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Moby-Dick

Moby-Dick

  

by Herman Melville

Moby-Dick Chapter 80: The Nut Summary

  • Since physiognomy doesn’t teach us anything about the whale, Ishmael tries phrenology—a similar nineteenth-century pseudoscience in which you assess character according to the shape and bumps of the skull.
  • Unfortunately, the whale’s brain is tucked away in an odd part of its head, and the exterior appearance of the head isn’t related to the shape of the brain at all.
  • If you were to remove all the sperm oil from the whale’s head and then look at it from behind, it would look like a human skull, says Ishmael.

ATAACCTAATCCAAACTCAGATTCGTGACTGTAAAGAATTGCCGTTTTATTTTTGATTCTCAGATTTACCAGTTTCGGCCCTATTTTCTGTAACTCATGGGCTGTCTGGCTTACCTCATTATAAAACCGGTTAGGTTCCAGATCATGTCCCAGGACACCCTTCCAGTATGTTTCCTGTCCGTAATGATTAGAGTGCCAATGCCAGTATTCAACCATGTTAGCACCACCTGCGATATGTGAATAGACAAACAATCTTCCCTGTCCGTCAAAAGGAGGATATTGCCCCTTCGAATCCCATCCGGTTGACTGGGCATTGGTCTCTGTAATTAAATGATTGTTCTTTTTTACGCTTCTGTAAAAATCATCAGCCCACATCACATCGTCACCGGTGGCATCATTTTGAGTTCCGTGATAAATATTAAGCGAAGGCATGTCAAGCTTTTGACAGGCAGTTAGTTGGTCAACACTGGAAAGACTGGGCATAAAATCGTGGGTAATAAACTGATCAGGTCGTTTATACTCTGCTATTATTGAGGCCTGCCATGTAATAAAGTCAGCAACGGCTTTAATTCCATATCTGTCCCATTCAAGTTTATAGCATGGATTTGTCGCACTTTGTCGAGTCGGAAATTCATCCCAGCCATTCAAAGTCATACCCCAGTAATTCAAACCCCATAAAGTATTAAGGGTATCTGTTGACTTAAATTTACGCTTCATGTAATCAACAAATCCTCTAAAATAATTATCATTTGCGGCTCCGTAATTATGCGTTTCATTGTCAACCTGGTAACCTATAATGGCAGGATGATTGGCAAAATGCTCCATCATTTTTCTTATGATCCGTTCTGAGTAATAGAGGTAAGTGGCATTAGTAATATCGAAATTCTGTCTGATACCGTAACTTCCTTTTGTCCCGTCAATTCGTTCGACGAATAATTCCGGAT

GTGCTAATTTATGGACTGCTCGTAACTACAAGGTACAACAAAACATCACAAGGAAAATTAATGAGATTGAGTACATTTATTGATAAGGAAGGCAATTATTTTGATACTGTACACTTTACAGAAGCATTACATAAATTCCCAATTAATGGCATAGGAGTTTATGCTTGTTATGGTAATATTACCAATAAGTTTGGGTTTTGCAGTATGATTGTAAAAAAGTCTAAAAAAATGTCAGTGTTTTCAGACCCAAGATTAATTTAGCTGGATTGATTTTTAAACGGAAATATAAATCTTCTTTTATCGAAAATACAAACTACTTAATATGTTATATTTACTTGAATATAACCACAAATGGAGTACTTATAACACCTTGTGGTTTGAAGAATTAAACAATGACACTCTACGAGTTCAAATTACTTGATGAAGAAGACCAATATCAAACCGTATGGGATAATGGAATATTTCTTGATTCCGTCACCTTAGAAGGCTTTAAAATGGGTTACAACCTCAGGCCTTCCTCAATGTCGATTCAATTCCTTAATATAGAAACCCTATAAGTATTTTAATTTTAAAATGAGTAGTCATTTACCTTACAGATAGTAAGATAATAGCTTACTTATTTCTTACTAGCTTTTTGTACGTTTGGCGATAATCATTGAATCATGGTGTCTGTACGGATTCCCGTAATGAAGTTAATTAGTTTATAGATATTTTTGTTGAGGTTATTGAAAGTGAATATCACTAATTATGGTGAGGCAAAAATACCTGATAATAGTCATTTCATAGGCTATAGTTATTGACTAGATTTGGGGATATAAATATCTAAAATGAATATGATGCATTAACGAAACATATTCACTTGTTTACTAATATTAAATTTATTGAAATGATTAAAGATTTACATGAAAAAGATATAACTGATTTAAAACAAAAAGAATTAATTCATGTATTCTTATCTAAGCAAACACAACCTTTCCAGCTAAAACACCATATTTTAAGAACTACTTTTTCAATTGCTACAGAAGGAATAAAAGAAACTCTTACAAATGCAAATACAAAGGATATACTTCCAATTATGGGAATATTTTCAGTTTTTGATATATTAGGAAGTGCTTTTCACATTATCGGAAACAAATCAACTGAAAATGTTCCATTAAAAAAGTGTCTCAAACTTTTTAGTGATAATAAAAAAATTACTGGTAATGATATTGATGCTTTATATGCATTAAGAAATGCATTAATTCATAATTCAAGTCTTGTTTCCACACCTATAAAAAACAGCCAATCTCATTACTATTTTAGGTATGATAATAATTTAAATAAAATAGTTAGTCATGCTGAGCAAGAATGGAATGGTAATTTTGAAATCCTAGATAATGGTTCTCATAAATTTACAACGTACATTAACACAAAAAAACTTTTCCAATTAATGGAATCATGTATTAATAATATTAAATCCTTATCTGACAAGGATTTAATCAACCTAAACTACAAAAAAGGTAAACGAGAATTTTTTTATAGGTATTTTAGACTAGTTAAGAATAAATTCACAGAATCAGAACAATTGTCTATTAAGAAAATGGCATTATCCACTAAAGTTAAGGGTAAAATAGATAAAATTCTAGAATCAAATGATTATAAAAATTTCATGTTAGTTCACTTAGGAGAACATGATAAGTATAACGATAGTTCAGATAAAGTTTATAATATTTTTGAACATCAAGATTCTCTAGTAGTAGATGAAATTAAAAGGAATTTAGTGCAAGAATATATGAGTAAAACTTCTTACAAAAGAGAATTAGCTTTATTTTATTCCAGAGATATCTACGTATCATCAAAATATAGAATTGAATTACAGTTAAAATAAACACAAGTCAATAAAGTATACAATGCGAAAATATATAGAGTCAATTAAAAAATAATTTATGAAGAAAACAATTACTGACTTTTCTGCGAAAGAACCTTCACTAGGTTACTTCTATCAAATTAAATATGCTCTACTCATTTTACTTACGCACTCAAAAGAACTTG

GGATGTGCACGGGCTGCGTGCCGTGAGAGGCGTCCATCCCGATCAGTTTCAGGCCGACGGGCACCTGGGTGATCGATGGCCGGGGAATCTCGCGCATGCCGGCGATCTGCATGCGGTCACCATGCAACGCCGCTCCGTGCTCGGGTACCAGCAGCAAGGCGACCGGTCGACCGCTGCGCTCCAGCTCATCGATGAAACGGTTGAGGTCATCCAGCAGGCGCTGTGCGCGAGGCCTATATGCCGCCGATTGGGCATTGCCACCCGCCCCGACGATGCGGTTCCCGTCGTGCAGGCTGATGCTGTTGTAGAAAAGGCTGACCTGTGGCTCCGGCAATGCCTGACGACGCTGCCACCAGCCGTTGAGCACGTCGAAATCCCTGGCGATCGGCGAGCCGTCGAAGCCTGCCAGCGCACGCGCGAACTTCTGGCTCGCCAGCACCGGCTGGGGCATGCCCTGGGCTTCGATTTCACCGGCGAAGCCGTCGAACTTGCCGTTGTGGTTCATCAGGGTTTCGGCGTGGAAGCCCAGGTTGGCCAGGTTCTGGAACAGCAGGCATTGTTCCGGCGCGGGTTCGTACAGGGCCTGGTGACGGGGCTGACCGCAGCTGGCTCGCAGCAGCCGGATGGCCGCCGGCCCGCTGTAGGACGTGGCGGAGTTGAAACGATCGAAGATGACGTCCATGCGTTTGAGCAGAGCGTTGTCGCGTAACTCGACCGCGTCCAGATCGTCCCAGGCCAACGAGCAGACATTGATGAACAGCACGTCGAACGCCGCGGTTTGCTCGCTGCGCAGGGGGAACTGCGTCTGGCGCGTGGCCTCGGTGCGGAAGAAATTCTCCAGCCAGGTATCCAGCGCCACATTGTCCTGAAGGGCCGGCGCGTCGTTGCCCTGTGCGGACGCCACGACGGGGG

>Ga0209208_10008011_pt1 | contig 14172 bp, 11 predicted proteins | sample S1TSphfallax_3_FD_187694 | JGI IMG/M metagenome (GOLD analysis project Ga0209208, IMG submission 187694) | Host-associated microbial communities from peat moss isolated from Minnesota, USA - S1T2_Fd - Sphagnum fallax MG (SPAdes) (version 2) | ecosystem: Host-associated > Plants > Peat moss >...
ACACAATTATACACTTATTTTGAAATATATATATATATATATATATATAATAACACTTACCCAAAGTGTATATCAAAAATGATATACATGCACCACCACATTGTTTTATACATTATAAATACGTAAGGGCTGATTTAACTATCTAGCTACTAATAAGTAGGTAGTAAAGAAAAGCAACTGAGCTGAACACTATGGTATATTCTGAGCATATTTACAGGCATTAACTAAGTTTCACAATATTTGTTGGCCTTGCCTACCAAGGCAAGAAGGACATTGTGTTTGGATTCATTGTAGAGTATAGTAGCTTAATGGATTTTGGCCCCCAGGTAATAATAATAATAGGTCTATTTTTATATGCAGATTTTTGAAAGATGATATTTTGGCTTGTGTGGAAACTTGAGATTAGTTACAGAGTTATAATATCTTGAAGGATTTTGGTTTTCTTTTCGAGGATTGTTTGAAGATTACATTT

• For a phrenologist, this skull would indicate an individual with "no self-esteem, and no veneration" (80.3)—in other words, no ego and no superego, no self-interest and no awe for others.
  • Next, Ishmael tries to develop his own form of phrenology based on the shape of the creature’s spine: the whale’s long, strong spine, he theorizes, might make up for its tiny brain.
  • The whale’s hump is caused by one of its larger vertebrae, and Ishmael makes this vertebrae represent the whale’s "indomitableness" (80.6).

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